You're quite sure, Tommy, that—that stuff was—was only the skewbald's ear?'
1650s, "having white and brown (or some other color) patches, spotted in an irregular manner" (used especially of horses), from skued "skewbald" (mid-15c.), of unknown origin, + bald "having white patches" (see bald). First element said to be unconnected with skew (v.) (but Klein's sources say it is); OED suggests perhaps from Old French escu "shield," but also notes a close resemblance in form and sense with Icelandic skjottr, "the history of which is equally obscure." Watkins says it is Scandinavian and akin to Old Norse sky "cloud" on the resemblance of the markings to cloud cover.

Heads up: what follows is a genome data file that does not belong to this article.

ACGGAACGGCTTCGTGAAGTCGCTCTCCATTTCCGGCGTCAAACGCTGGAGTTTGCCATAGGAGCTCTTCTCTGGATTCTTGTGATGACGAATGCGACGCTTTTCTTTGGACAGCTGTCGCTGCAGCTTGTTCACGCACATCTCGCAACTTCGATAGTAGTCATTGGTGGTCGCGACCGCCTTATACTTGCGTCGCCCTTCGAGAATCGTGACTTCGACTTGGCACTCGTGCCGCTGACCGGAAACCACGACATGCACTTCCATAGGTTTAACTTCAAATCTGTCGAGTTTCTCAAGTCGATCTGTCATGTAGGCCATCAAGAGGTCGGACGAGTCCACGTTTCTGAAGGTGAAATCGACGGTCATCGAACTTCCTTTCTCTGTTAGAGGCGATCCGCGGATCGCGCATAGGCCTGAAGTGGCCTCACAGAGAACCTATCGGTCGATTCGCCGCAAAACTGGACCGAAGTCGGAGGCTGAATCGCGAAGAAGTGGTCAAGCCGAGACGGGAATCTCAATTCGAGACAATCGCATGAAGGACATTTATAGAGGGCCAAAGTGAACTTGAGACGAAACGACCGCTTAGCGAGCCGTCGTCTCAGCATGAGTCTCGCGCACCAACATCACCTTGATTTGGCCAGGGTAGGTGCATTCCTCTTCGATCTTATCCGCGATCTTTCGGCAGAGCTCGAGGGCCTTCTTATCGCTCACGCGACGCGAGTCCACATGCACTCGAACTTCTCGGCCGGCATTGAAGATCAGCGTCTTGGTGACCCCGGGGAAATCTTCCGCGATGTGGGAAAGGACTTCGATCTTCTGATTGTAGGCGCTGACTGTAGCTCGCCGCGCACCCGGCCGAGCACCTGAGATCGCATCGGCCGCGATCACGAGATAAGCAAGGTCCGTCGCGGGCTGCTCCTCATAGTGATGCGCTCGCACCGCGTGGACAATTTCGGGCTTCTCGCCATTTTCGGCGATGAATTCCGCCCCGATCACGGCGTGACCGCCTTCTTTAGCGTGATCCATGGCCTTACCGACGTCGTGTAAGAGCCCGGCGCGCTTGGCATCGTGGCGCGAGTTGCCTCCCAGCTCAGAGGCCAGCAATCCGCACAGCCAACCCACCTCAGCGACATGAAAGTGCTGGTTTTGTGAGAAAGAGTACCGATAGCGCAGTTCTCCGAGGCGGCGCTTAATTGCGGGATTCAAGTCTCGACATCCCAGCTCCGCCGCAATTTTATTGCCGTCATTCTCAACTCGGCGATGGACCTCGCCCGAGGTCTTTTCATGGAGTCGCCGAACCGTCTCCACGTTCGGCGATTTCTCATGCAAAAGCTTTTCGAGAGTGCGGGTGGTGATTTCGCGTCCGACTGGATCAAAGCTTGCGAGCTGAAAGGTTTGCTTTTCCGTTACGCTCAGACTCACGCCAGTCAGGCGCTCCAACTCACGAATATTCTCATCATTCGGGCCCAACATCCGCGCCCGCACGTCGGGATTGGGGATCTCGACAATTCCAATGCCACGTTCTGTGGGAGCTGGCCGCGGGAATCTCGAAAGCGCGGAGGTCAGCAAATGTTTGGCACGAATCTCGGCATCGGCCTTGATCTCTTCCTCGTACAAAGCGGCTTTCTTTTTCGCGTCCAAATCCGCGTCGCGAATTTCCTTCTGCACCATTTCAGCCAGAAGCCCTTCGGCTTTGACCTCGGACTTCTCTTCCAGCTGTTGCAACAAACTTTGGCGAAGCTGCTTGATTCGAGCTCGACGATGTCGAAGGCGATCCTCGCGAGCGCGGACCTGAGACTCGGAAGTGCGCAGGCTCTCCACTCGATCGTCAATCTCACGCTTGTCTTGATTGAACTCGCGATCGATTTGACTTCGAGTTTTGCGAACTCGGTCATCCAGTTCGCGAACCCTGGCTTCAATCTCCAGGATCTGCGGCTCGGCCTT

When the white is mixed with black it is called 'pie-bald,' with bay the name of 'skew-bald' is given to it. ["Youatt's 'The Horse,' " 1866]As a noun meaning "skewbald horse" from 1863.